There’s more characterization in those two paragraphs than what’s provided to players over the entire course of Max Payne 3. Rockstar Vancouver managed to water down two games worth of character writing and reduce Max to ‘drinks and does drugs and is mean.’ His victim counterpart fares even worse. She’s wealthy and cavalier. That’s about all she is, and Max hates her for it. He hates all of the people he works for. His relationship isn’t personal – not even a little bit. This is why it’s so strange that he drops everything to go on a one-man-rampage across Brazil upon the death of the woman. There’s no relationship for us to get invested in – not even an implied one. At least in Max Payne the dead women were his wife and daughter. There’s an implied relationship there – it’s why the ‘dead wife’ is one of the most overused tropes in revenge narratives. It’s a cheap, lazy, but characteristically consistent answer to ‘what’s my motivation?’ Max Payne 3 doesn’t even bother to that far. It just says ‘Max has been motivated by dead women before! Here’s a dead woman now. Kill everyone.’ And I do.
But not because I want to. I do it because the experience of linear play demands this from me. This is the crutch that games have to lean on – the feedback loop of play is often used to fill the void left by an absent narrative reward path. My brain can’t get its fix from the story, so it finds it elsewhere, within the realm of the mechanic.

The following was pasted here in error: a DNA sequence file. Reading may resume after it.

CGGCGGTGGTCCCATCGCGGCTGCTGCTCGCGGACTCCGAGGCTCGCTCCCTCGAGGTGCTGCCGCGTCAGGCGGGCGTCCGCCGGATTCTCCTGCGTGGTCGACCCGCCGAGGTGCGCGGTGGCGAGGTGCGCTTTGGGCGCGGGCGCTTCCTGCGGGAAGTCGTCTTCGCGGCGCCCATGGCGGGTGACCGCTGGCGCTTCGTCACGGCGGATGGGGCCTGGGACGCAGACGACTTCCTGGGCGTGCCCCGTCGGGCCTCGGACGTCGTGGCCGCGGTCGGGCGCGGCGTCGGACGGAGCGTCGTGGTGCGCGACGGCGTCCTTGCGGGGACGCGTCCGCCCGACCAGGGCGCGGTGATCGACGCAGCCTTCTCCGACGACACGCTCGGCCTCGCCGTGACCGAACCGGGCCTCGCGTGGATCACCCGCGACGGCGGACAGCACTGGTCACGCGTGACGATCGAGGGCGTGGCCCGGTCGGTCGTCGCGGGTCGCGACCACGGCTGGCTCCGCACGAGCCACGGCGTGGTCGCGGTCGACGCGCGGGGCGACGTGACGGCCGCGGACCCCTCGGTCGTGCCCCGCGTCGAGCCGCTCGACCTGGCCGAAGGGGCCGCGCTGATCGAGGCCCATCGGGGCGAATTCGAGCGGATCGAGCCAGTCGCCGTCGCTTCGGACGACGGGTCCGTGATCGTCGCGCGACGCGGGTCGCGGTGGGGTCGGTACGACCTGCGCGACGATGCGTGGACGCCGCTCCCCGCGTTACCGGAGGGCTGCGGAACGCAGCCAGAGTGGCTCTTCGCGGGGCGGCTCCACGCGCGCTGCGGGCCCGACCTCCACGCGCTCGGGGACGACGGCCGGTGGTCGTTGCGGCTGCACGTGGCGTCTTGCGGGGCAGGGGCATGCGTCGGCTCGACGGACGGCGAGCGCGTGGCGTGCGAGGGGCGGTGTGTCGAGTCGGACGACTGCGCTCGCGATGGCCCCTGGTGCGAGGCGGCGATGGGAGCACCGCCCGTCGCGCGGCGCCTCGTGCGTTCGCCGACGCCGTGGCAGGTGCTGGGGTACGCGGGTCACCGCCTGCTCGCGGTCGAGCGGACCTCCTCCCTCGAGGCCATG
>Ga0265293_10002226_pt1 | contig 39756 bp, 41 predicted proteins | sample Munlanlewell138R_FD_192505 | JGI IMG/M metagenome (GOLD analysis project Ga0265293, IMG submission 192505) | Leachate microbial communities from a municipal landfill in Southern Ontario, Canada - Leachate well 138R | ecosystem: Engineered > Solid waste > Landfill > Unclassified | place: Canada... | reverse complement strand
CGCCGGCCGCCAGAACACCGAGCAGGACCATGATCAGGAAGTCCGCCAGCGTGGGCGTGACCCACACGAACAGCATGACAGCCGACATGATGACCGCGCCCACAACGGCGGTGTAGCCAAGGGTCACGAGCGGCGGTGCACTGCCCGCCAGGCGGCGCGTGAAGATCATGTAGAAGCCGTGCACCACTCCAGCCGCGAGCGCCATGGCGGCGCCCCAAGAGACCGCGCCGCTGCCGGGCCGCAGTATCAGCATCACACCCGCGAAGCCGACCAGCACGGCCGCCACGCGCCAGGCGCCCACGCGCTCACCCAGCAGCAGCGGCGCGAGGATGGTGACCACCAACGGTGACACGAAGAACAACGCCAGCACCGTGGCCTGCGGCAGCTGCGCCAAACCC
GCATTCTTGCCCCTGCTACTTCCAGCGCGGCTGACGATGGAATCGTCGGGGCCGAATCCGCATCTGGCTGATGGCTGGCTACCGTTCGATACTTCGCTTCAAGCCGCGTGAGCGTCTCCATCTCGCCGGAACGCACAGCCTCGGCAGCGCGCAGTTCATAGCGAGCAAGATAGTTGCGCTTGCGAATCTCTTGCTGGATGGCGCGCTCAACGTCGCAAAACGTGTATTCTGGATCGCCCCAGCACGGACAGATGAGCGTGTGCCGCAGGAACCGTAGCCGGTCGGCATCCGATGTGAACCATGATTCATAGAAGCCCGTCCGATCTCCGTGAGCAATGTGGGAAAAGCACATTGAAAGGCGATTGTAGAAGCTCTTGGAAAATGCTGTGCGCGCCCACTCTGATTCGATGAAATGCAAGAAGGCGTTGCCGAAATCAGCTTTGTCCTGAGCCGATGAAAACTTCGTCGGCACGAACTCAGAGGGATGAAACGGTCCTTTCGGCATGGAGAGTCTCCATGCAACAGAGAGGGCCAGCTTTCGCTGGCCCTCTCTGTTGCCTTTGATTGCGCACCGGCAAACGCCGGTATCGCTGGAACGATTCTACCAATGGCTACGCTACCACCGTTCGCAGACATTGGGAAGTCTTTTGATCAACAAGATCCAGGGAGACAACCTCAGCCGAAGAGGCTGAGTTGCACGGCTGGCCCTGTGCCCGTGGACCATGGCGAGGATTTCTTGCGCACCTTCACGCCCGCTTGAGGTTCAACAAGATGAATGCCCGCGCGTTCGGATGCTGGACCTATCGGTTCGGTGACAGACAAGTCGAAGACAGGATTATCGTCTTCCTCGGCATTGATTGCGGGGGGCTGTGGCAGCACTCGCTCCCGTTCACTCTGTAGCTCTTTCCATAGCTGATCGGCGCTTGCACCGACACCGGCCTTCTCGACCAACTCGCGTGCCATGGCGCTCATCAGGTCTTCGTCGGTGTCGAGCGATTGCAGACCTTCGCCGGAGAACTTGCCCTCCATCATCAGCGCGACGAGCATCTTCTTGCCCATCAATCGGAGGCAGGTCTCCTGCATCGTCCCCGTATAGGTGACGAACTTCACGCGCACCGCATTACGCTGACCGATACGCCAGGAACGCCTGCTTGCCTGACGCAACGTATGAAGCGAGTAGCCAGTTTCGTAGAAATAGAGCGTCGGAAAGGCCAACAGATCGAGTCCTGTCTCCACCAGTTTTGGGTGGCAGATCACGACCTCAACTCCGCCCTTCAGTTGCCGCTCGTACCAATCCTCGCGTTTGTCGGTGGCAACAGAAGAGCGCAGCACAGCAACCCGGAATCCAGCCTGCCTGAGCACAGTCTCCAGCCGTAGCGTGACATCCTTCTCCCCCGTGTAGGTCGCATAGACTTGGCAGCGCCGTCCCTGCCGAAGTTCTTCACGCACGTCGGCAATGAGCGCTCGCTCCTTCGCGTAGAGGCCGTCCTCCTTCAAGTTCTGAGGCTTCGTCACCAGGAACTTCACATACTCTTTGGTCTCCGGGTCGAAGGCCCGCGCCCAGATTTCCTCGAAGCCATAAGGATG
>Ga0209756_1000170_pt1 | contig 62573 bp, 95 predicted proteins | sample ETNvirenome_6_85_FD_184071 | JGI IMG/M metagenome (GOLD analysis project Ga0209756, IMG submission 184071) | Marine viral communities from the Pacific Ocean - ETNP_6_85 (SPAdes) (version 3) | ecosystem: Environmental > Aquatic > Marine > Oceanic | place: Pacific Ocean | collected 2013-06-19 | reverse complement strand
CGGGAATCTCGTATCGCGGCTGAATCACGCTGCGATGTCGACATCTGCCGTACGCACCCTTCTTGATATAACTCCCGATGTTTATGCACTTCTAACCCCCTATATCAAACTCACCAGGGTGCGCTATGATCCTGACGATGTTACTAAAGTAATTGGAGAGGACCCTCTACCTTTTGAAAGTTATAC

But this is only the set up for ‘the revenge’ – we still have to talk about the pay off. Unfortunately, Max Payne 3 isn’t that great at developing the revenge arc of the narrative either. As a comparison, let’s take a look at the villains from Man on Fire and Max Payne 3, and see what ultimately happens to them.
Man on Fire:
- Dirty cop who assisted with kidnapping: fingers cut off, shot in head, car driven off cliff, car explodes.
- Three nightclub owners who store the children: first shot in the stomach with shotgun. Second forced to beg for his life and say goodbye to picture of Dakota Fanning, shot in the heart with a pistol. Third is spared, but put into police custody after having been thoroughly traumatized.
- Dirty head of the Police Anti-Kidnapping Division: captured, tortured, sexually humiliated. Forced to confess and then blown up with C4 inserted into his rectum.
- Samuel Ramos’ (Dakota Fanning’s character’s father) dirty lawyer: beheaded off-screen with a katana. We see his headless body floating in his swimming pool.
- Samuel Ramos: outed in front of his wife as cohort of kidnappers. Belittled for failed attempt to get kidnapping insurance money. Given a gun with one bullet. Takes own life after his wife very legitimately threatens to murder him.